Data from this survey suggest that significant progress has been made in improving patient safety in cosmetic surgery. First, the percentage of ASAPS members operating in office-based surgical facilities that are accredited, state-licensed, or Medicare-certified is substantial and increasing. Second, the survey findings suggest that lipo-plasty research and educational efforts have begun to yield measurable results.

Mortality rate for 94,159 lipoplasty procedures performed by ASAPS members: Sept 1, 1998, through Aug 31, 2000

Changes to lipoplasty technique or patient evaluation, since September 1998, by 32.7% of ASAPS respondents who reported making modifications

The Lipoplasty Task Force, in 1998, reported on data from lipoplasty procedures performed by board-certified plastic surgeons (however, not exclusively by ASAPS members) and presented a mortality rate of 0.02%, or 1 death per 5000 lipoplasty surgeries.10 As a result of these findings, the Lipoplasty Task Force emphasized to plastic surgeons that performing multiple unrelated procedures at the same time was among several factors that appeared to increase lipoplasty risks.

The data obtained from the current ASAPS survey underscore this risk more directly than those from any previous survey. At the same time, however, the mortality rate of 1 per 47,415 procedures when lipoplasty is performed as an isolated procedure presents a strong case for lipoplas-ty safety. The survey confirms that when other procedures are performed with lipoplasty, the risks increase; the specific combination of lipoplasty and abdominoplas-ty presents the greatest risk.

Likelihood of denying surgery to a prospective lipoplasty patient

Effect of excess body weight on denial of surgery

Significantly from the standpoint of increased patient safety, nearly one third (32.7%) of ASAPS respondents said that they had modified their lipoplasty practice within the 24 months of the survey period (Table 4). Of those indicating that they had made changes, the most frequent modification was that they were less likely to perform lipoplasty in combination with certain other procedures. Almost as common, however, were using stricter patient selection criteria, limiting the length of surgery, and removing a smaller volume of fat.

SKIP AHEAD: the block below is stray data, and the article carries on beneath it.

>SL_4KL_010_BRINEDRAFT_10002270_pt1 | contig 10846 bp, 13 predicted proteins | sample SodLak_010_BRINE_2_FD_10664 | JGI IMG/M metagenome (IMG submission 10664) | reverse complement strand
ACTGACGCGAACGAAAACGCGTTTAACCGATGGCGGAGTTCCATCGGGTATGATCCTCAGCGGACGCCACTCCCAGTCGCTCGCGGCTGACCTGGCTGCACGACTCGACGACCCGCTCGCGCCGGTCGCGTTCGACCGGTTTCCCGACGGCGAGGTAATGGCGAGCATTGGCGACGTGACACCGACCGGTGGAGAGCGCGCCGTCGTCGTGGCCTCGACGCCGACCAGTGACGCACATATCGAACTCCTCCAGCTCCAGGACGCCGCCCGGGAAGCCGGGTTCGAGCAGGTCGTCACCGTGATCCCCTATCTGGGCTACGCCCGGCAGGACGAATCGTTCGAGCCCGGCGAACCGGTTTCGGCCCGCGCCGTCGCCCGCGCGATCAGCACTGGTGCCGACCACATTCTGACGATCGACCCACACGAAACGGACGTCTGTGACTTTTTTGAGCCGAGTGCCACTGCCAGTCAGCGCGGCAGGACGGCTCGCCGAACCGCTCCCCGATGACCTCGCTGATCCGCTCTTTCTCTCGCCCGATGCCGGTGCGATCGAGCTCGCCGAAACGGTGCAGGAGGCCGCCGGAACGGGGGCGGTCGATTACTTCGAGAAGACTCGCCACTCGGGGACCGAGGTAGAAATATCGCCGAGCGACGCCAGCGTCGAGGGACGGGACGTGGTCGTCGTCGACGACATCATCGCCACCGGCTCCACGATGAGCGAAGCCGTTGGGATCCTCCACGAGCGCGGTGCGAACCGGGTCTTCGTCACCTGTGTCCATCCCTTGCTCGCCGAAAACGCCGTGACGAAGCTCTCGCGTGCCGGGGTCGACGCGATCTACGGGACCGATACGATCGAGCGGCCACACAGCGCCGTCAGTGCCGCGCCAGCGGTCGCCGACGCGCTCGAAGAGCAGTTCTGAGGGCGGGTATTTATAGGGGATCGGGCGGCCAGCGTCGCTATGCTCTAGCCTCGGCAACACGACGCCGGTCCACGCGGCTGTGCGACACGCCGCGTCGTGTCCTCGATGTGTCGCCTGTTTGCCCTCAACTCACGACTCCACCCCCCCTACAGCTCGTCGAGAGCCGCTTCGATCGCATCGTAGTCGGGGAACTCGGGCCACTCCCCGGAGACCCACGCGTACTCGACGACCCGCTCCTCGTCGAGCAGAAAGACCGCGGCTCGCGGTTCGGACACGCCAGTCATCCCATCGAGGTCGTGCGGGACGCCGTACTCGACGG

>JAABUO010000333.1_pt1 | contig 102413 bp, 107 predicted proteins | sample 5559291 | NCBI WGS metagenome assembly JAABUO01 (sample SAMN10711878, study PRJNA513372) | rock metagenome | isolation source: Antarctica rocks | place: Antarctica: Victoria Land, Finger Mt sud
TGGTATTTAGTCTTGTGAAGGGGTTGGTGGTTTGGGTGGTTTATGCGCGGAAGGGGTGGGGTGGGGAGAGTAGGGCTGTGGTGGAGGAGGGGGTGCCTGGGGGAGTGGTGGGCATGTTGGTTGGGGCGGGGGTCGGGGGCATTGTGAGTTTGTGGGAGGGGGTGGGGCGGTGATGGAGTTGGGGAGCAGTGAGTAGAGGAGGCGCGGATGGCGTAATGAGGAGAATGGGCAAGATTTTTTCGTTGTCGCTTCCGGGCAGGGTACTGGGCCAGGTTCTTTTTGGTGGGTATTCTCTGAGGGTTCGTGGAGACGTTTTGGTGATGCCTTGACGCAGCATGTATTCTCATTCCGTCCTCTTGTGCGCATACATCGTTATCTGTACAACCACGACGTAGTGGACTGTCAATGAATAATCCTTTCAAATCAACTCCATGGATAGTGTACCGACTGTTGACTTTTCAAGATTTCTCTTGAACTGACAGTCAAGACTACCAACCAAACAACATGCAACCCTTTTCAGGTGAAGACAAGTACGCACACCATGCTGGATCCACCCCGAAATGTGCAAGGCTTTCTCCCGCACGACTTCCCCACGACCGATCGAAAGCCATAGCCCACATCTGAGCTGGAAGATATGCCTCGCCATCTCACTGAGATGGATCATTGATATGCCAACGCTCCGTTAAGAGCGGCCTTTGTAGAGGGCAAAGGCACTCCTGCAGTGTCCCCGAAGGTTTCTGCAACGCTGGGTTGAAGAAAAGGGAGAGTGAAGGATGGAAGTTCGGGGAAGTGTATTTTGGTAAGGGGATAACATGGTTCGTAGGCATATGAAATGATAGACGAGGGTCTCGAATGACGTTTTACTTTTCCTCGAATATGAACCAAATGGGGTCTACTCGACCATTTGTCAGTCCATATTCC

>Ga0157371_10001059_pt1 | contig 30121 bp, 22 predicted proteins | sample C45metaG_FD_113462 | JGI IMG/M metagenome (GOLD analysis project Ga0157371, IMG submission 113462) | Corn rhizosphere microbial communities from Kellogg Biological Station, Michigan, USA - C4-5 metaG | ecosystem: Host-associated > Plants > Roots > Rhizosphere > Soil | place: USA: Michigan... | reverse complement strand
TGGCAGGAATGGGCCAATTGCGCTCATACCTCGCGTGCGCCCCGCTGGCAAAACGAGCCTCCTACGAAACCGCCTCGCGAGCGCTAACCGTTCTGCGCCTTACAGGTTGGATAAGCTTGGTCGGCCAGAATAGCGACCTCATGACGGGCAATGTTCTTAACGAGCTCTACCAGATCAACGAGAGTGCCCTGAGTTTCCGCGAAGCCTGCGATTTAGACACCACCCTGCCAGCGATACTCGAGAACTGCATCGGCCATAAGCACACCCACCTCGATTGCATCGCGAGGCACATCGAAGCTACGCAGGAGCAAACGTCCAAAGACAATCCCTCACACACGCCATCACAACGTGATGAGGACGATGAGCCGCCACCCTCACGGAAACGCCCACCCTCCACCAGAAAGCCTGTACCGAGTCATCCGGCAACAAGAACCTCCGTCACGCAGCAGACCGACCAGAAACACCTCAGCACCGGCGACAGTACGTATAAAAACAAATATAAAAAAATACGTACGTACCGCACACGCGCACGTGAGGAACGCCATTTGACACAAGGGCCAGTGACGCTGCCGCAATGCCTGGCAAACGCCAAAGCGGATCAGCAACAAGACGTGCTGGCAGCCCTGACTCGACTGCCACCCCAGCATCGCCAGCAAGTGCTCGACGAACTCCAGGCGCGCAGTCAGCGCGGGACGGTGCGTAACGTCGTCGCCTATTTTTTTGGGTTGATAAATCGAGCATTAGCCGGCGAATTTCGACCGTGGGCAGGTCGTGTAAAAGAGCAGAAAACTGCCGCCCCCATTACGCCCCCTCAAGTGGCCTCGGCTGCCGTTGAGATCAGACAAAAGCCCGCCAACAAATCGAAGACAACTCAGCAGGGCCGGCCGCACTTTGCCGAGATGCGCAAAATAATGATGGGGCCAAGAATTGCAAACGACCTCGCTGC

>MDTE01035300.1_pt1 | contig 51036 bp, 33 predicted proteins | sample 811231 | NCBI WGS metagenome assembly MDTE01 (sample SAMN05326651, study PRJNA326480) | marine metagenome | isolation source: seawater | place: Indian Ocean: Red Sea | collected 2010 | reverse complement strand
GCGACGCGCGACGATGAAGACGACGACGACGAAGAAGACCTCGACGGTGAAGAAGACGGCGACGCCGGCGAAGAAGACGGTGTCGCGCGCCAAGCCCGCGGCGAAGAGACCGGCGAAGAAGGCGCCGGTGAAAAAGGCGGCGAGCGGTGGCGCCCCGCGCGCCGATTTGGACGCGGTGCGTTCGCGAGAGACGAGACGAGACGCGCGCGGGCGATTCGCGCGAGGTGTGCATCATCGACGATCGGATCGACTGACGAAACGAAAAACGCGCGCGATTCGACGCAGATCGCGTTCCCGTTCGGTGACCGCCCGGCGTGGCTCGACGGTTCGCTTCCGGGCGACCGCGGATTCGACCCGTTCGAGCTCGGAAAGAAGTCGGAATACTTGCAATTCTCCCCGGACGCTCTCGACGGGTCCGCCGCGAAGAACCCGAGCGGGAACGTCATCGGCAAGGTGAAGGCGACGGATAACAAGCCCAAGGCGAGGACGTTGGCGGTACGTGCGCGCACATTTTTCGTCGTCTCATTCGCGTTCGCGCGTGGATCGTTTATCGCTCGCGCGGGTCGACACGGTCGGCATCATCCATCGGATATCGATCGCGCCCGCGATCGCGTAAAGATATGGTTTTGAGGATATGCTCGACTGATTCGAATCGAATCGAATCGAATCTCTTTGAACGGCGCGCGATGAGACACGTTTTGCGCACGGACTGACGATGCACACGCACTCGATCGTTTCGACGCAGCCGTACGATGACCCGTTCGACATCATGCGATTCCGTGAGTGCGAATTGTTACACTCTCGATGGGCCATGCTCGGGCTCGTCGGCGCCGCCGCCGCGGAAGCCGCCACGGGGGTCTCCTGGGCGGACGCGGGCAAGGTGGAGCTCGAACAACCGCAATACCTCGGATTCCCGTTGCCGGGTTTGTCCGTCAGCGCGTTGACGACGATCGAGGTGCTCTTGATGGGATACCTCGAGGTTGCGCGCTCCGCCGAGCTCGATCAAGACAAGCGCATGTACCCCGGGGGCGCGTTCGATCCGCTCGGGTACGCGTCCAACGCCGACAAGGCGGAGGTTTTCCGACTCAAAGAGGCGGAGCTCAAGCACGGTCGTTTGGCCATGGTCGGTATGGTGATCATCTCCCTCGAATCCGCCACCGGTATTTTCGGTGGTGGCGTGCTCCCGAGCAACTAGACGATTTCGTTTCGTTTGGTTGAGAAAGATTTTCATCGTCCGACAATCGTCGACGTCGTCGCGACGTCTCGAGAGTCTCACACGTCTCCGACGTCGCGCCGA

Proper patient selection is always of utmost importance in the safety of cosmetic surgery. ASAPS members responding to the survey indicated that there were many situations in which they were likely to decide against performing lipoplasty on particular patients because of concerns about safety or for other reasons (Table 5).

Volumes of supernatant fat removed per patient

In 1998, the Lipoplasty Task Force cited poor patient health as a significant risk factor in lipoplasty.6 Virtually all responding ASAPS surgeons (98.4%) said that they would be likely to deny lipoplasty surgery to an individual with a serious medical problem. Interestingly, however, almost as many (97.9%) said that they would be unlikely to perform surgery on a prospective patient who had unrealistic expectations. Other groups of patients on whom a majority of respondents said that they would probably be unwilling to perform lipoplasty included (1) patients with inadequate skin tone who were unwilling to undergo necessary skin tightening procedures (78.4%), (2) patients who were significantly above their ideal body weight (68.3%), and (3) patients with histories of alcohol or drug abuse (65.4% of respondents; Tables 5 and 6). Nearly half (45.9%) of the respondents said that they would be likely to deny lipoplasty surgery to a heavy smoker.

The Lipoplasty Task Force report suggested that excessive amounts of fluid and local anesthesia were other factors that can increase the surgical risk associated with lipoplasty.6 The current ASAPS survey results show that 98% of respondents were using a wetting solution-to-aspirate volume of 2:1 or less.

The final risk factor cited by the Lipoplasty Task Force was excessive removal of fat.6 In the 24 months of the study, most (54.3%) of the lipoplasty procedures reported involved removal of 2500 cc or less of supernatant fat. Only 5.4% of patients underwent so-called “large-volume” lipoplasty, in which more than 5000 cc of supernatant fat is removed (Table 7).

Conclusions

The ASAPS survey documents the current safety of lipoplasty when it is performed as an isolated procedure by a properly trained surgical specialist adhering to recommended standards of clinical practice.